Our new climate denial is even more dangerous

Prime Minister Justin Trudeau delivers speech to climate delegate in Paris on November 30, 2015 at COP21 summit. File photo by Mychaylo Prystupa.

Globally, it appears we’ve just been through a record hot April. It followed a record hot March. Which followed a record hot February, after a record hot January, and so on for the last year.

Not only did these months shatter temperature records – they broke them by the biggest margin ever.

Earth’s climate is going haywire. Wildfire season has arrived earlier than ever. Melting ice in the Arctic is months ahead of where it should be. We’ve more or less lost the Great Barrier Reef to warming waters. Temperatures are already approaching the 1.5 degree limit set at global climate talks in Paris. 

With the quickening impacts of climate change becoming impossible to ignore, it’s getting harder and harder for people (and our leaders) to pretend there’s nothing to worry about. 

Climate denial is finished. Good riddance and goodbye. Nobody outside of the Republican leadership race can deny the reality that climate change is happening, humans are causing it and action is urgently needed. 

For nearly a decade Canada ignored this reality. It pulled out of the Kyoto protocol and sabotaged international climate talks. Precious time was lost.

But politics have shifted. A new federal government came to power on the promise to make tackling climate change its top priority. In Alberta, home of the tar sands, there’s been a political earthquake and a new climate plan has been passed that was unthinkable just a year ago. 

Here in British Columbia, the majority of the province is now opposed to fracking for natural gas. Opposition to new Liquefied Natural Gas (LNG) terminals shows that the conversation has changed dramatically since the last election.

It’s tempting to breathe a sigh of relief that discussion has finally moved on from, “is climate change happening?” to “what should we do about it?”

Unfortunately, the new brand of climate denial is far more worrying. Though climate policy is finally on its way, the tough decisions we need to catch up to the science aren’t being made.

For all the sunny rhetoric surrounding the Paris agreement and a new Canadian climate plan, our federal government is still pretending dirty fossil fuels have a future in a world where we meet our climate goals. They push for LNG terminals and tar sands pipelines as if these projects won’t propel us to a climate disaster.

Scientists tell us we must abandon fossil fuels as fast as possible to have any hope for a safe climate. Building new fossil fuel infrastructure in a climate crisis is like digging the hole we’re in – even deeper.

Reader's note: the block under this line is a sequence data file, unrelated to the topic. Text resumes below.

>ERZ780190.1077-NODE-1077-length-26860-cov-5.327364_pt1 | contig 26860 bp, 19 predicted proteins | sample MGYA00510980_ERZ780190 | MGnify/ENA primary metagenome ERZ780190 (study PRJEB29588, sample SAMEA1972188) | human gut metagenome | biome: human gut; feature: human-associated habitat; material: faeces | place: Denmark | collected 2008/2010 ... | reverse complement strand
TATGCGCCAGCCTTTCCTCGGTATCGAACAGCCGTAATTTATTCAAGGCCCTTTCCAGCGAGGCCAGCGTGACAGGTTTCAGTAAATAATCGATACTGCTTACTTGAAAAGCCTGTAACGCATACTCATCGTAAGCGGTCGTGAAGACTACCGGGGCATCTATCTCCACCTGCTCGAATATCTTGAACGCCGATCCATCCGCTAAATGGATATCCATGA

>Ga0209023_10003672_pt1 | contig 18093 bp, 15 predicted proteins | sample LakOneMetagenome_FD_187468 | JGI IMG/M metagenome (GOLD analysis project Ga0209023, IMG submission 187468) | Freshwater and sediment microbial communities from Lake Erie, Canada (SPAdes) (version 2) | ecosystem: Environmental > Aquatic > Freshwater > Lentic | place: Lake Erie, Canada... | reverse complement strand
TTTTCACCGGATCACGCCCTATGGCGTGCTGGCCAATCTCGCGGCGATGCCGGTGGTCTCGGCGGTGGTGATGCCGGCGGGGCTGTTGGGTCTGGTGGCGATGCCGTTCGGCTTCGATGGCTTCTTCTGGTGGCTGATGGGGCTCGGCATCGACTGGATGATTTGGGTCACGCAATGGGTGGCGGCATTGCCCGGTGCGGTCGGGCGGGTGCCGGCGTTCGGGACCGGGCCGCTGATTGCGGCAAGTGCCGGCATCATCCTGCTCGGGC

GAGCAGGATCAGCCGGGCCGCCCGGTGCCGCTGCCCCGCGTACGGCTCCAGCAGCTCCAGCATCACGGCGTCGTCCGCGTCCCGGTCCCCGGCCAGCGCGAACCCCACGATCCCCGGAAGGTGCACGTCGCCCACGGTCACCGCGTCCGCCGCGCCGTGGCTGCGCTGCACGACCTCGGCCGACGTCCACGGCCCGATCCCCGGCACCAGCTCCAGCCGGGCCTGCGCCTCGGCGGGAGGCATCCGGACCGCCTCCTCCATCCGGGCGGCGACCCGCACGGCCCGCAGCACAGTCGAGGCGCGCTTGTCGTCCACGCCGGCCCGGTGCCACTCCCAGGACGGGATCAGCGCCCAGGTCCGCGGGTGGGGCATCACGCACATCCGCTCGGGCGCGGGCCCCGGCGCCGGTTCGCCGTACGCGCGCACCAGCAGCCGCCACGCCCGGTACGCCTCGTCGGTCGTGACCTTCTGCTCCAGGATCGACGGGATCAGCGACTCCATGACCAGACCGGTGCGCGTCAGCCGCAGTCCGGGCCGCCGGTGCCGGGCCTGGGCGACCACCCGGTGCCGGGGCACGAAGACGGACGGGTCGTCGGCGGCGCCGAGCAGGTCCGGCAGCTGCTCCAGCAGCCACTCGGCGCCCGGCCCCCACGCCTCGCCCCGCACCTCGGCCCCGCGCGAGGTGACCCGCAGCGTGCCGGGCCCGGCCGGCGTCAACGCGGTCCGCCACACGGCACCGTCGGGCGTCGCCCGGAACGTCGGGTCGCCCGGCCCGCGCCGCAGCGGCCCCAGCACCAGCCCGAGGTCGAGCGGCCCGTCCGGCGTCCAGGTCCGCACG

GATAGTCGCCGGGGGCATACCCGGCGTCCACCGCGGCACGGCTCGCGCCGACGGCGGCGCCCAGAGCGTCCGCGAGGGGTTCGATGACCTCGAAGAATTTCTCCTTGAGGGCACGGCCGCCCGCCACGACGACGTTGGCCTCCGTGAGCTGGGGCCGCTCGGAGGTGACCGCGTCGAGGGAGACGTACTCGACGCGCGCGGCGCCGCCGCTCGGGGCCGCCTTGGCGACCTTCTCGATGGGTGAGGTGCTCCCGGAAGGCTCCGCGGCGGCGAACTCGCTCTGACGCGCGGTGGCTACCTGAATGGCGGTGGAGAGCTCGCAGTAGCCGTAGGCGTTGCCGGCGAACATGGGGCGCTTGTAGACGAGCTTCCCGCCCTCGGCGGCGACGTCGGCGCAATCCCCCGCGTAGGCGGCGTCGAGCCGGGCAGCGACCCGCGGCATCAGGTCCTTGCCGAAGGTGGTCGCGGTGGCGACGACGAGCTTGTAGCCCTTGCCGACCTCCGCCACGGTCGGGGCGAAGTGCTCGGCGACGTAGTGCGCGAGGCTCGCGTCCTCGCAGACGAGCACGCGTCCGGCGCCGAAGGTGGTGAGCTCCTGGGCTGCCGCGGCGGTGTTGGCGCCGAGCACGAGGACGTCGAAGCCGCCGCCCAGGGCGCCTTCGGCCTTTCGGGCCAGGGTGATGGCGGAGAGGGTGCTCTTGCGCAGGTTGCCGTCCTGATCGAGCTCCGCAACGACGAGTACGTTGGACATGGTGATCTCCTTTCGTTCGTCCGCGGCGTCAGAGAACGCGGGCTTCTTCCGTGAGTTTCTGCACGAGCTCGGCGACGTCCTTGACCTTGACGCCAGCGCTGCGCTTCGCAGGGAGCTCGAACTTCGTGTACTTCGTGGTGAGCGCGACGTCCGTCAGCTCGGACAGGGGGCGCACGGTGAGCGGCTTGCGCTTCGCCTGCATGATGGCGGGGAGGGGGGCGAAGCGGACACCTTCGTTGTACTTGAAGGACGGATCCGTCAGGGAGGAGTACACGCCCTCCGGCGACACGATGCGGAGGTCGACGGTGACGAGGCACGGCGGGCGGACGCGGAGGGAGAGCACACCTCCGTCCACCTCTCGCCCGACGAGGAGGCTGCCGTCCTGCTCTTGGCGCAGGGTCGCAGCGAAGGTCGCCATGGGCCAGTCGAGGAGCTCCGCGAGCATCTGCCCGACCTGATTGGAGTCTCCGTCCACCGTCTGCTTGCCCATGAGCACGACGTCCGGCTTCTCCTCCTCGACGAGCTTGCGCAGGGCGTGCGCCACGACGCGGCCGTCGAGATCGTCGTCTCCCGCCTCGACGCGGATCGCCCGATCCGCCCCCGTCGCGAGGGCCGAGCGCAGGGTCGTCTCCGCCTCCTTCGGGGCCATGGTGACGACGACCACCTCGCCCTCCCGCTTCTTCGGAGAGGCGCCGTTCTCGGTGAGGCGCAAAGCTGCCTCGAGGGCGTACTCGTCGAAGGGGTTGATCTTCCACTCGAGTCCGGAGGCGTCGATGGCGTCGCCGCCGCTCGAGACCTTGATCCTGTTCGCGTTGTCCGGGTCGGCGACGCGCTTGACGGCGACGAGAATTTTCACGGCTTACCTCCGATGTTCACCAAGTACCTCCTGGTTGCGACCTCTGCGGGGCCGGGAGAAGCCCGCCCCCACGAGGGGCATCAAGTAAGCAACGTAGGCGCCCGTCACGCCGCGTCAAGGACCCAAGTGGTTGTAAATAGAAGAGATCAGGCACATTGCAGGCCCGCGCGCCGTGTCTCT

Our leaders perform verbal acrobatics to justify the continued expansion of the tar sands and the creation of a brand new polluting LNG industry. They fall over themselves to promote pipelines while paying lip service to renewable energy. At least the last government was unapologetic about its vision for a fossil fuel future. 

If we had started tackling climate change 20 years ago when Dr. James Hansen, head of NASA at the time, brought global awareness to climate change maybe we would have time to gradually ease our economy into a low-carbon future. 

However, Dr. Hansen tells us we have no more time to waste. He says we need to reduce global emissions by at least six per cent a year to avert climate catastrophe. Canada must lead the way by being as ambitious and responsible as possible. By definition that is outside the realm of business as usual. 

The proposed Pacific Northwest LNG terminal at Lelu Island in British Columbia would have a bigger carbon footprint than all the vehicles, buildings and garbage disposal in one of Canada’s major urban centres – Metro Vancouver. That’s without even counting emissions when that gas is burned. 

Oil from Kinder Morgan’s tar sands pipeline would emit carbon pollution equal to 13 per cent of our nation’s total emissions. Building more pipelines to expand the tar sands ignores the reality that Alberta’s dirty oil production must be “negligible” after 2020 for the world to meet its climate goals. 

Climate change requires us to do far more than change our lightbulbs and drive electric cars. While Canadians work hard to reduce their emissions, one major fossil fuel export project can wipe all those efforts out. 

The Paris agreement paints a vision for a world free of fossil fuels. Across the globe, countries are moving quickly to meet that challenge. India – with over a billion people – plans to have only electric cars on its roads by 2030. China just scrapped plans to build 200 coal plants. Even Saudi Arabia is preparing for a future without oil – in four years.

Yet all our leaders can talk about is getting tar sands to the coast as if nothing has changed. In a game of musical chairs, Canada remains obliviously dancing even though the music has stopped. 

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